The Laud is indeed a charming work. Scored for chorus, three soloists, and chamber ensemble (two flutes, two oboes, two bassoons, two percussionists, and piano four hands), this too is an annunciation: The cantata opens with an angel (Julie Wolf) announcing the child’s birth to a chorus of shepherds and instructing them to go see him. Once in the stable where the child was born, the shepherds offer their cloaks to the child and offer to warm him with their own bodies. Mary (Sharon Mabry) responds to their offer and meditates on her own role in this cosmic drama, before the chorus, as a host of angels, overflows with exultant praise.
Until this final splendid chorus, Respighi’s idiom is more lyrical and pensive than Bach’s, marked with archaic open-fifth harmonies, and more homophonic than contrapuntal. The vivid colors he’s famous for are evident, though rather restrained until the end. Most remarkably, more than a third of the 30-minute cantata is written for four-part male chorus, as the shepherds offer to help the child. That alone is worth the evening.
Remarkable also is Mabry’s decision to begin with Respighi and end with Bach, reversing the chronological order of events. To begin with the more lyrical laud, and to conclude with the more intense Bach, is dramatically right. And psychologically, it makes sense for Mary, after the shepherds have gone, to remember with awe-filled joy how it all began. What’s more, though the Respighi features the full Symphony Chorus, it is accompanied by only nine instrumentalists. The Bach, conversely, uses the smaller Chamber Chorus, but a 40-piece orchestra of strings, winds, and trumpets. And though the Bach has some quiet moments, it is permeated with vibrant, contrapuntal, forward-driving energy.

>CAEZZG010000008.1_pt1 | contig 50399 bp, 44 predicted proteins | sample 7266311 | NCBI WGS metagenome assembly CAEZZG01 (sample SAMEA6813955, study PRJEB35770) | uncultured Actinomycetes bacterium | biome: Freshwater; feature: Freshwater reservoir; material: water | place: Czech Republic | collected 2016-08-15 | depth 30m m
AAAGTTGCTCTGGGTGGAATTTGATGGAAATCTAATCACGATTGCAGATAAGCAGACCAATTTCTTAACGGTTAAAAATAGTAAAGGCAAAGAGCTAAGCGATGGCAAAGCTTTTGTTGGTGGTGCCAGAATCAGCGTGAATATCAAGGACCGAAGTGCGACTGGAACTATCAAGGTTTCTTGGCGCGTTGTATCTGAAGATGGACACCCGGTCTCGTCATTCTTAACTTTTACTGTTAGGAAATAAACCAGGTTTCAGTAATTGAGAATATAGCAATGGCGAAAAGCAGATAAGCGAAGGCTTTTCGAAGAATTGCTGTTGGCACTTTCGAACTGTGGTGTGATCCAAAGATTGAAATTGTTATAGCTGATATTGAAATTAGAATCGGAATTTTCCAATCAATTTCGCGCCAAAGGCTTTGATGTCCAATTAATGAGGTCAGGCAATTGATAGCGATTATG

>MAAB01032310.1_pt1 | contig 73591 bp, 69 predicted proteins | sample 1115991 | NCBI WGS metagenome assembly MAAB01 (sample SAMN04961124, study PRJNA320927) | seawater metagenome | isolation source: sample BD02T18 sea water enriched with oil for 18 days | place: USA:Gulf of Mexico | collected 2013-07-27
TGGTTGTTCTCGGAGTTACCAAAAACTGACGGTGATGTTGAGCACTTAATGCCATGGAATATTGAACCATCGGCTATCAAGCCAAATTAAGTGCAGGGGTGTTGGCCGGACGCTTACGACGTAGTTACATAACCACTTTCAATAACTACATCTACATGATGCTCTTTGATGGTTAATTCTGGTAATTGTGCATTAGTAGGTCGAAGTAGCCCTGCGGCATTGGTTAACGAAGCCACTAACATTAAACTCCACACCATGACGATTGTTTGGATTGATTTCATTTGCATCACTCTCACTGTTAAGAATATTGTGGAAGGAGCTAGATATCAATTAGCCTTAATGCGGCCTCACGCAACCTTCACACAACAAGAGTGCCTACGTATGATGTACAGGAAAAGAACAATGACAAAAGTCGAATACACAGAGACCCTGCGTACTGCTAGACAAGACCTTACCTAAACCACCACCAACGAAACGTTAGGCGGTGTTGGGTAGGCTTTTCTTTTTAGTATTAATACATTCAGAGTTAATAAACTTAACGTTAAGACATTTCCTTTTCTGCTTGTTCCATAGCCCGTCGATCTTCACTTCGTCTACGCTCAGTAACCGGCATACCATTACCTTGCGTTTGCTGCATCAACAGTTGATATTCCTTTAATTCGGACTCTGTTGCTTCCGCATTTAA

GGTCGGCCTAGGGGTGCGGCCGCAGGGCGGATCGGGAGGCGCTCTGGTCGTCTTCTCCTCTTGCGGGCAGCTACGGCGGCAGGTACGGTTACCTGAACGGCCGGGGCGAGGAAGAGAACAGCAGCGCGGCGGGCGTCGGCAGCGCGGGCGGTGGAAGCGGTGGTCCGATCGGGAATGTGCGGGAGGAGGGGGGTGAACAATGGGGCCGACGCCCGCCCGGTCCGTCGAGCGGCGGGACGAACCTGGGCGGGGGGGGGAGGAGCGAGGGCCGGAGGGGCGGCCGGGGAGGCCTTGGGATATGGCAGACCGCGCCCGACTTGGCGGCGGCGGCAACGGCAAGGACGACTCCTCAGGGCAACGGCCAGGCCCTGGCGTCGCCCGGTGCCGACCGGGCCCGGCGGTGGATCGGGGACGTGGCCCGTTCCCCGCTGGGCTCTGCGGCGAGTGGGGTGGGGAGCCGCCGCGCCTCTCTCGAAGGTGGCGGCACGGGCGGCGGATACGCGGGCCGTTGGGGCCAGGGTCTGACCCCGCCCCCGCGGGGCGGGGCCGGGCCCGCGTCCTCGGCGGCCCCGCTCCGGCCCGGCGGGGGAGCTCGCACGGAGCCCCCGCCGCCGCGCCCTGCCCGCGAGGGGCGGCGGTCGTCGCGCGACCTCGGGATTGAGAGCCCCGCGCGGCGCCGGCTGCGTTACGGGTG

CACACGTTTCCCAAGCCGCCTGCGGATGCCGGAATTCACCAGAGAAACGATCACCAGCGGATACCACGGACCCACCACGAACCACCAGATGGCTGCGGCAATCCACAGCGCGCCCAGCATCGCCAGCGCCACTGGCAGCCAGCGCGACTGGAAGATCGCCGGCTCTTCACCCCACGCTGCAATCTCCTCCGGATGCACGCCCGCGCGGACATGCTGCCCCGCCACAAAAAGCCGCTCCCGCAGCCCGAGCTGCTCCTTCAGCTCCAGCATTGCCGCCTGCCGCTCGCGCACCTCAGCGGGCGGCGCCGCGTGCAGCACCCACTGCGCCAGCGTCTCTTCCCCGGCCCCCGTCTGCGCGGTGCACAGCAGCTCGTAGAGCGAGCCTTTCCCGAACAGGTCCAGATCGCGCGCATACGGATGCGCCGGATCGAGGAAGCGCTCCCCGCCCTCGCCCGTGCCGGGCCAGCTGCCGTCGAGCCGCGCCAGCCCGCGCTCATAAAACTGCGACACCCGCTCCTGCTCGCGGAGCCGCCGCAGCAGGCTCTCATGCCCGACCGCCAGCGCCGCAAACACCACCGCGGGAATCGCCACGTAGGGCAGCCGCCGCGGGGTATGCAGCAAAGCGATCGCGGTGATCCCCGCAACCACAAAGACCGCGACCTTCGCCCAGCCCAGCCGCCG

To conclude the evening, the 150 or so singers who have been offstage during the Bach return to the hall and intersperse themselves among the audience. As a fitting coda, they sing, together with the Chamber Chorus, the well known hymn “O Holy Night,” in an arrangement by Lloyd Wells especially commissioned for this performance. The evening could be the outstanding choral musical event of this solstitial season.
For me, that likelihood is filled with dark irony: The concert is scheduled for one evening only—a Wednesday. A choral event that ought to draw singers from church choirs all over the region is scheduled on the night when many of those choirs are rehearsing their own seasonal music. But attendance numbers, in any case, are less important than the fact that this will be heard at all in a local venue. And for those who’d like to see this performance but can’t make it on Dec. 13, the Bach part of the concert will be offered several days before at Austin Peay. It’ll be worth the 50-mile drive to make the 3 p.m. Sunday, Dec. 10, performance there—a small investment promising a large return.
For me, that likelihood is filled with dark irony: The concert is scheduled for one evening onlya Wednesday. A choral event that ought to draw singers from church choirs all over the region is scheduled on the night when many of those choirs are rehearsing their own seasonal music. But attendance numbers, in any case, are less important than the fact that this will be heard at all in a local venue. And for those who’d like to see this performance but can’t make it on Dec. 13, the Bach part of the concert will be offered several days before at Austin Peay. It’ll be worth the 50-mile drive to make the 3 p.m. Sunday, Dec. 10, performance therea small investment promising a large return.